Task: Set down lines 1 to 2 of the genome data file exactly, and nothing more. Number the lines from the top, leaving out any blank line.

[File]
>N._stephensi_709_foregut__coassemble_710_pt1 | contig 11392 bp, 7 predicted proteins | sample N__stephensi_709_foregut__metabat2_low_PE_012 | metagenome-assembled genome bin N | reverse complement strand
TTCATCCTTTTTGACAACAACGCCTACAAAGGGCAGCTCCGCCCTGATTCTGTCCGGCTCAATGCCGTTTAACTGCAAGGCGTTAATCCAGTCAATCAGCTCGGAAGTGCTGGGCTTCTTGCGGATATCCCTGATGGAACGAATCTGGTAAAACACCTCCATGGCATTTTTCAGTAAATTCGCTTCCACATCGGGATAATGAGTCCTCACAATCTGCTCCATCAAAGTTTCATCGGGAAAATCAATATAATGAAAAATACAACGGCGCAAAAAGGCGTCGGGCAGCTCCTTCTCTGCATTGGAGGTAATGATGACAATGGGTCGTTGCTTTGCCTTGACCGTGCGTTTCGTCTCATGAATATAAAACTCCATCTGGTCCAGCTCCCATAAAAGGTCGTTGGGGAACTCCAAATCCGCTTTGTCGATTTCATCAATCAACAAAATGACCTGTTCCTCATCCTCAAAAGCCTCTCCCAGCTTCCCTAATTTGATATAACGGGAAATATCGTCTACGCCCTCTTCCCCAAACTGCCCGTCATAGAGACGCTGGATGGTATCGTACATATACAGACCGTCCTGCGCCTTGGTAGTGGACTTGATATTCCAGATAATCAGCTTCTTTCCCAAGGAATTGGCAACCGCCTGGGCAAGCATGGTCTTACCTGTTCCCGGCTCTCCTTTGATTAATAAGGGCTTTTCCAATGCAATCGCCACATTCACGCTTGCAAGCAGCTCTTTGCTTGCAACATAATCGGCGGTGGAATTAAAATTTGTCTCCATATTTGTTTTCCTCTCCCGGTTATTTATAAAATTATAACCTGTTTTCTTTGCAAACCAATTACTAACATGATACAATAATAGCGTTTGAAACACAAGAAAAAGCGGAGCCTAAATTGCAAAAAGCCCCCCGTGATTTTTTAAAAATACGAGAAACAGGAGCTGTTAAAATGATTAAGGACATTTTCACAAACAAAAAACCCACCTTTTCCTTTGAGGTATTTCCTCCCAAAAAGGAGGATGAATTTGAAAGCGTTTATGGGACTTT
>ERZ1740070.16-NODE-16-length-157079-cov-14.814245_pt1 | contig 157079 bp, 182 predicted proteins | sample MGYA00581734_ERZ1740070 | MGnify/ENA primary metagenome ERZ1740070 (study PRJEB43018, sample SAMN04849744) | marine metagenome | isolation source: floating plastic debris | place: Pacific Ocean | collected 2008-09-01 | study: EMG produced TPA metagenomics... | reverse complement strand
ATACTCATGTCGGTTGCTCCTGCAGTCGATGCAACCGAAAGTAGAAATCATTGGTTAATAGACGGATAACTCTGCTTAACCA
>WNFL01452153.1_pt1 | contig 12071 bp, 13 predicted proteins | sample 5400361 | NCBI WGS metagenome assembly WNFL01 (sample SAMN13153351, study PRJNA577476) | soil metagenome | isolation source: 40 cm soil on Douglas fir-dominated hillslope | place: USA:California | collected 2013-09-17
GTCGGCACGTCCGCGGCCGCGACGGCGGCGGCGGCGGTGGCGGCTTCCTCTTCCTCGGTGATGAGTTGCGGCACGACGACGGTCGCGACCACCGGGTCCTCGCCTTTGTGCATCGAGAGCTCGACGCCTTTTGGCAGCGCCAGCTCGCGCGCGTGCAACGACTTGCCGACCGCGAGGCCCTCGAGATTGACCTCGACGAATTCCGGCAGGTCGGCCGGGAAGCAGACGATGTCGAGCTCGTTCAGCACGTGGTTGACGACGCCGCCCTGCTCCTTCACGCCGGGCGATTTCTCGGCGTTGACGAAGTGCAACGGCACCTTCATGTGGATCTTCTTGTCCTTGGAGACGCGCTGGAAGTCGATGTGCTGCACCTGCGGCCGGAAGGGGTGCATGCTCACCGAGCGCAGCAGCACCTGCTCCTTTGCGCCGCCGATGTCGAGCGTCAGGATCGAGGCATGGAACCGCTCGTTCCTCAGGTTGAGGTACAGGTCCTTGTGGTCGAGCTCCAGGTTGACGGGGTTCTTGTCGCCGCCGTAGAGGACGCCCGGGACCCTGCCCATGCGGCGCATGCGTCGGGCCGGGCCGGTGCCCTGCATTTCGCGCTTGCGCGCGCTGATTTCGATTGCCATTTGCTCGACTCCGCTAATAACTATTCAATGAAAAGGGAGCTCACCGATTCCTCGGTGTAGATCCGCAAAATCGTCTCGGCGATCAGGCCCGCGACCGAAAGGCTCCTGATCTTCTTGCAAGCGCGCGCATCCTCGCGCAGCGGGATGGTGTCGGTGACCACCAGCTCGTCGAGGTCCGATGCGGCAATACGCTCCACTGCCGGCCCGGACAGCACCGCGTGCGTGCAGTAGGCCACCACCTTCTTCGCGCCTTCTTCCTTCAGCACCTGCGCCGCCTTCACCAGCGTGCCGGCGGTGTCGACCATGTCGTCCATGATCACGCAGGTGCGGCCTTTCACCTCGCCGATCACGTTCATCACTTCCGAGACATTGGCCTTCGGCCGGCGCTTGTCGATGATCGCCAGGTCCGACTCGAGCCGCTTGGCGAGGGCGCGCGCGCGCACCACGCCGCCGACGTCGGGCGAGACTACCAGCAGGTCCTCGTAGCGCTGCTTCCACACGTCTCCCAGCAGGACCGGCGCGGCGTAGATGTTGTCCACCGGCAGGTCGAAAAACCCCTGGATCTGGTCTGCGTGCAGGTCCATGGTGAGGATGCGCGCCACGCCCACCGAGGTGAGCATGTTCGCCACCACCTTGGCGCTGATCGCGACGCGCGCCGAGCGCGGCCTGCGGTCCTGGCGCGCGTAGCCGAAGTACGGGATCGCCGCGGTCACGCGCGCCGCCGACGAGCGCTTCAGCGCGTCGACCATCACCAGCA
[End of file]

>N._stephensi_709_foregut__coassemble_710_pt1 | contig 11392 bp, 7 predicted proteins | sample N__stephensi_709_foregut__metabat2_low_PE_012 | metagenome-assembled genome bin N | reverse complement strand
TTCATCCTTTTTGACAACAACGCCTACAAAGGGCAGCTCCGCCCTGATTCTGTCCGGCTCAATGCCGTTTAACTGCAAGGCGTTAATCCAGTCAATCAGCTCGGAAGTGCTGGGCTTCTTGCGGATATCCCTGATGGAACGAATCTGGTAAAACACCTCCATGGCATTTTTCAGTAAATTCGCTTCCACATCGGGATAATGAGTCCTCACAATCTGCTCCATCAAAGTTTCATCGGGAAAATCAATATAATGAAAAATACAACGGCGCAAAAAGGCGTCGGGCAGCTCCTTCTCTGCATTGGAGGTAATGATGACAATGGGTCGTTGCTTTGCCTTGACCGTGCGTTTCGTCTCATGAATATAAAACTCCATCTGGTCCAGCTCCCATAAAAGGTCGTTGGGGAACTCCAAATCCGCTTTGTCGATTTCATCAATCAACAAAATGACCTGTTCCTCATCCTCAAAAGCCTCTCCCAGCTTCCCTAATTTGATATAACGGGAAATATCGTCTACGCCCTCTTCCCCAAACTGCCCGTCATAGAGACGCTGGATGGTATCGTACATATACAGACCGTCCTGCGCCTTGGTAGTGGACTTGATATTCCAGATAATCAGCTTCTTTCCCAAGGAATTGGCAACCGCCTGGGCAAGCATGGTCTTACCTGTTCCCGGCTCTCCTTTGATTAATAAGGGCTTTTCCAATGCAATCGCCACATTCACGCTTGCAAGCAGCTCTTTGCTTGCAACATAATCGGCGGTGGAATTAAAATTTGTCTCCATATTTGTTTTCCTCTCCCGGTTATTTATAAAATTATAACCTGTTTTCTTTGCAAACCAATTACTAACATGATACAATAATAGCGTTTGAAACACAAGAAAAAGCGGAGCCTAAATTGCAAAAAGCCCCCCGTGATTTTTTAAAAATACGAGAAACAGGAGCTGTTAAAATGATTAAGGACATTTTCACAAACAAAAAACCCACCTTTTCCTTTGAGGTATTTCCTCCCAAAAAGGAGGATGAATTTGAAAGCGTTTATGGGACTTT